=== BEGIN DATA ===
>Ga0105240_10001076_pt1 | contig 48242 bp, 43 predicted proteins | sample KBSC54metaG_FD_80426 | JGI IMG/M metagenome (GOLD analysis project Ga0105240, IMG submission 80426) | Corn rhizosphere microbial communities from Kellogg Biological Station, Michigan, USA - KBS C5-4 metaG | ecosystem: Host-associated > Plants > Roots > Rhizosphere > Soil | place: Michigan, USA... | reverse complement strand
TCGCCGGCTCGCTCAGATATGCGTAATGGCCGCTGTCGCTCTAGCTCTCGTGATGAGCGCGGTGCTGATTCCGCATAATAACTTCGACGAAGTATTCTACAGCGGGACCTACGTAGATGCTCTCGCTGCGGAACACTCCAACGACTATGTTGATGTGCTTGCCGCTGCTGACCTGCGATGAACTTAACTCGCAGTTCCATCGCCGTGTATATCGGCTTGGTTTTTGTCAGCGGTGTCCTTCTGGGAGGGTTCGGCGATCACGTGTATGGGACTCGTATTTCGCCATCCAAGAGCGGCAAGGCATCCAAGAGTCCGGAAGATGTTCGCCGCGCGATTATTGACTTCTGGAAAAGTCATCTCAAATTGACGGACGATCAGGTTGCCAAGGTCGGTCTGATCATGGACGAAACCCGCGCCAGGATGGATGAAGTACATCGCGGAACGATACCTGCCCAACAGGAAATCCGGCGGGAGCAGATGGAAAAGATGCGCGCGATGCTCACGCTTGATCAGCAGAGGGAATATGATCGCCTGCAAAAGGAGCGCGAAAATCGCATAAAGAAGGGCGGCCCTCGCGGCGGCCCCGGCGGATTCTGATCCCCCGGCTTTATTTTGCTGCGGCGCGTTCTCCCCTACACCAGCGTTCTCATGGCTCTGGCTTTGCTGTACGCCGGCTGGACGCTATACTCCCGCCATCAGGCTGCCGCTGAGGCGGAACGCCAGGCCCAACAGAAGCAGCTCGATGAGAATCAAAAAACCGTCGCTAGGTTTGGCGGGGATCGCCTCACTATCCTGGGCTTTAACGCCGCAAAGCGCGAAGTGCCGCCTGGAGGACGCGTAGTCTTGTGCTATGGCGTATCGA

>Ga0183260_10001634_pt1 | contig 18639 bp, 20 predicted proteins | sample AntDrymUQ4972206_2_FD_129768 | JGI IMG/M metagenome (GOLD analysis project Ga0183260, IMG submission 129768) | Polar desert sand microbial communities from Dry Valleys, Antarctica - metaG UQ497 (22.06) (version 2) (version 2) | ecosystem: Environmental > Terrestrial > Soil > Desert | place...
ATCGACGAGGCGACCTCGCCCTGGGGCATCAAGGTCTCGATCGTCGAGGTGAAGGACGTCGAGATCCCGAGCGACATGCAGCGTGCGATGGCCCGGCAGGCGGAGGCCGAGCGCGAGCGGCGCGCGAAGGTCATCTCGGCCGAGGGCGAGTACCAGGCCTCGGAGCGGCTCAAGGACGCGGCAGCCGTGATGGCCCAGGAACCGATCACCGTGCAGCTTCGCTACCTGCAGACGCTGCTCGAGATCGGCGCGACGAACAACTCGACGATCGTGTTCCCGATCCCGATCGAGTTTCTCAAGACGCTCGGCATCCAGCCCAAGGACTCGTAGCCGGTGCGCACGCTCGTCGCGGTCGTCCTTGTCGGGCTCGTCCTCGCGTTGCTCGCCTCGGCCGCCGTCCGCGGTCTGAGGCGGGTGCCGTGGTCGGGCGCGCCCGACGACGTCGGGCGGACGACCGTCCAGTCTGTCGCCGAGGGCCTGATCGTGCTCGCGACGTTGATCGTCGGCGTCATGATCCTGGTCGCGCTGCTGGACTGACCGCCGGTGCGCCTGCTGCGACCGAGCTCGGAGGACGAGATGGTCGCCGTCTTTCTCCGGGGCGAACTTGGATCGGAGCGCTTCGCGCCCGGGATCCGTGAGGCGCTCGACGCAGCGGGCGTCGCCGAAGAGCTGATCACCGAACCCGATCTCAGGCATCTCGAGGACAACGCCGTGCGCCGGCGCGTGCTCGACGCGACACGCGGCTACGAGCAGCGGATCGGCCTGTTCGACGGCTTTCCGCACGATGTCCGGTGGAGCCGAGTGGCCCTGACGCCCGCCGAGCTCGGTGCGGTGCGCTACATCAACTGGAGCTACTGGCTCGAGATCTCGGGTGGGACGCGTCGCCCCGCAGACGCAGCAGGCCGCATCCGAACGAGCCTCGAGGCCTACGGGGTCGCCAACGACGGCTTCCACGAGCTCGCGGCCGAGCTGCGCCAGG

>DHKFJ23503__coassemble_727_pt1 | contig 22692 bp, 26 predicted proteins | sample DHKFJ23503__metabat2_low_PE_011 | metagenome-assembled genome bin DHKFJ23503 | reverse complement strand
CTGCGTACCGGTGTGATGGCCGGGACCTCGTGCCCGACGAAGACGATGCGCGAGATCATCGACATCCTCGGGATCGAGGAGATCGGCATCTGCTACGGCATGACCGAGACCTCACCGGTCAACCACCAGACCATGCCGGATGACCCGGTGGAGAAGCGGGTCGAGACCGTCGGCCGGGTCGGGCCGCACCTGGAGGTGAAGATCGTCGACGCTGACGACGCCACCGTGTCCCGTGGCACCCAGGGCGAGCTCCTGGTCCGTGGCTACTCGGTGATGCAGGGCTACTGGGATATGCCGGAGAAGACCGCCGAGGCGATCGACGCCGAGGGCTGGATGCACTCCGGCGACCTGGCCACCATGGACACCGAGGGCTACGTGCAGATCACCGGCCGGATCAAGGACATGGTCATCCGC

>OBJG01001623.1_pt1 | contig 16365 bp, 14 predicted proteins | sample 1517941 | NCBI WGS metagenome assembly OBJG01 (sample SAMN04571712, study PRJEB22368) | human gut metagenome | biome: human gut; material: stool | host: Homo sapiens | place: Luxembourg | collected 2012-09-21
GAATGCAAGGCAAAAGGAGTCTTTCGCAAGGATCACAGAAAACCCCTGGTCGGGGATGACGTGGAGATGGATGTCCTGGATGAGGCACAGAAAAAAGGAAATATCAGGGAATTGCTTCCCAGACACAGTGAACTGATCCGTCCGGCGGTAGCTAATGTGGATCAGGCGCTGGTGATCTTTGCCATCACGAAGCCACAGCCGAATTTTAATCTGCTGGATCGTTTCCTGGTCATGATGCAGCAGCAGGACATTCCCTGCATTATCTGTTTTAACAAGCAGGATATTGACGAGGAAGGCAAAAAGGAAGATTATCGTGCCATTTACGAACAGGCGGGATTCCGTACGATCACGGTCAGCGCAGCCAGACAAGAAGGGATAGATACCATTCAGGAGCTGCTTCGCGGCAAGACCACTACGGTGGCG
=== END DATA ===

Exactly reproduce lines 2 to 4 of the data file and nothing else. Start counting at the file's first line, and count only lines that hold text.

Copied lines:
TCGCCGGCTCGCTCAGATATGCGTAATGGCCGCTGTCGCTCTAGCTCTCGTGATGAGCGCGGTGCTGATTCCGCATAATAACTTCGACGAAGTATTCTACAGCGGGACCTACGTAGATGCTCTCGCTGCGGAACACTCCAACGACTATGTTGATGTGCTTGCCGCTGCTGACCTGCGATGAACTTAACTCGCAGTTCCATCGCCGTGTATATCGGCTTGGTTTTTGTCAGCGGTGTCCTTCTGGGAGGGTTCGGCGATCACGTGTATGGGACTCGTATTTCGCCATCCAAGAGCGGCAAGGCATCCAAGAGTCCGGAAGATGTTCGCCGCGCGATTATTGACTTCTGGAAAAGTCATCTCAAATTGACGGACGATCAGGTTGCCAAGGTCGGTCTGATCATGGACGAAACCCGCGCCAGGATGGATGAAGTACATCGCGGAACGATACCTGCCCAACAGGAAATCCGGCGGGAGCAGATGGAAAAGATGCGCGCGATGCTCACGCTTGATCAGCAGAGGGAATATGATCGCCTGCAAAAGGAGCGCGAAAATCGCATAAAGAAGGGCGGCCCTCGCGGCGGCCCCGGCGGATTCTGATCCCCCGGCTTTATTTTGCTGCGGCGCGTTCTCCCCTACACCAGCGTTCTCATGGCTCTGGCTTTGCTGTACGCCGGCTGGACGCTATACTCCCGCCATCAGGCTGCCGCTGAGGCGGAACGCCAGGCCCAACAGAAGCAGCTCGATGAGAATCAAAAAACCGTCGCTAGGTTTGGCGGGGATCGCCTCACTATCCTGGGCTTTAACGCCGCAAAGCGCGAAGTGCCGCCTGGAGGACGCGTAGTCTTGTGCTATGGCGTATCGA

>Ga0183260_10001634_pt1 | contig 18639 bp, 20 predicted proteins | sample AntDrymUQ4972206_2_FD_129768 | JGI IMG/M metagenome (GOLD analysis project Ga0183260, IMG submission 129768) | Polar desert sand microbial communities from Dry Valleys, Antarctica - metaG UQ497 (22.06) (version 2) (version 2) | ecosystem: Environmental > Terrestrial > Soil > Desert | place...
ATCGACGAGGCGACCTCGCCCTGGGGCATCAAGGTCTCGATCGTCGAGGTGAAGGACGTCGAGATCCCGAGCGACATGCAGCGTGCGATGGCCCGGCAGGCGGAGGCCGAGCGCGAGCGGCGCGCGAAGGTCATCTCGGCCGAGGGCGAGTACCAGGCCTCGGAGCGGCTCAAGGACGCGGCAGCCGTGATGGCCCAGGAACCGATCACCGTGCAGCTTCGCTACCTGCAGACGCTGCTCGAGATCGGCGCGACGAACAACTCGACGATCGTGTTCCCGATCCCGATCGAGTTTCTCAAGACGCTCGGCATCCAGCCCAAGGACTCGTAGCCGGTGCGCACGCTCGTCGCGGTCGTCCTTGTCGGGCTCGTCCTCGCGTTGCTCGCCTCGGCCGCCGTCCGCGGTCTGAGGCGGGTGCCGTGGTCGGGCGCGCCCGACGACGTCGGGCGGACGACCGTCCAGTCTGTCGCCGAGGGCCTGATCGTGCTCGCGACGTTGATCGTCGGCGTCATGATCCTGGTCGCGCTGCTGGACTGACCGCCGGTGCGCCTGCTGCGACCGAGCTCGGAGGACGAGATGGTCGCCGTCTTTCTCCGGGGCGAACTTGGATCGGAGCGCTTCGCGCCCGGGATCCGTGAGGCGCTCGACGCAGCGGGCGTCGCCGAAGAGCTGATCACCGAACCCGATCTCAGGCATCTCGAGGACAACGCCGTGCGCCGGCGCGTGCTCGACGCGACACGCGGCTACGAGCAGCGGATCGGCCTGTTCGACGGCTTTCCGCACGATGTCCGGTGGAGCCGAGTGGCCCTGACGCCCGCCGAGCTCGGTGCGGTGCGCTACATCAACTGGAGCTACTGGCTCGAGATCTCGGGTGGGACGCGTCGCCCCGCAGACGCAGCAGGCCGCATCCGAACGAGCCTCGAGGCCTACGGGGTCGCCAACGACGGCTTCCACGAGCTCGCGGCCGAGCTGCGCCAGG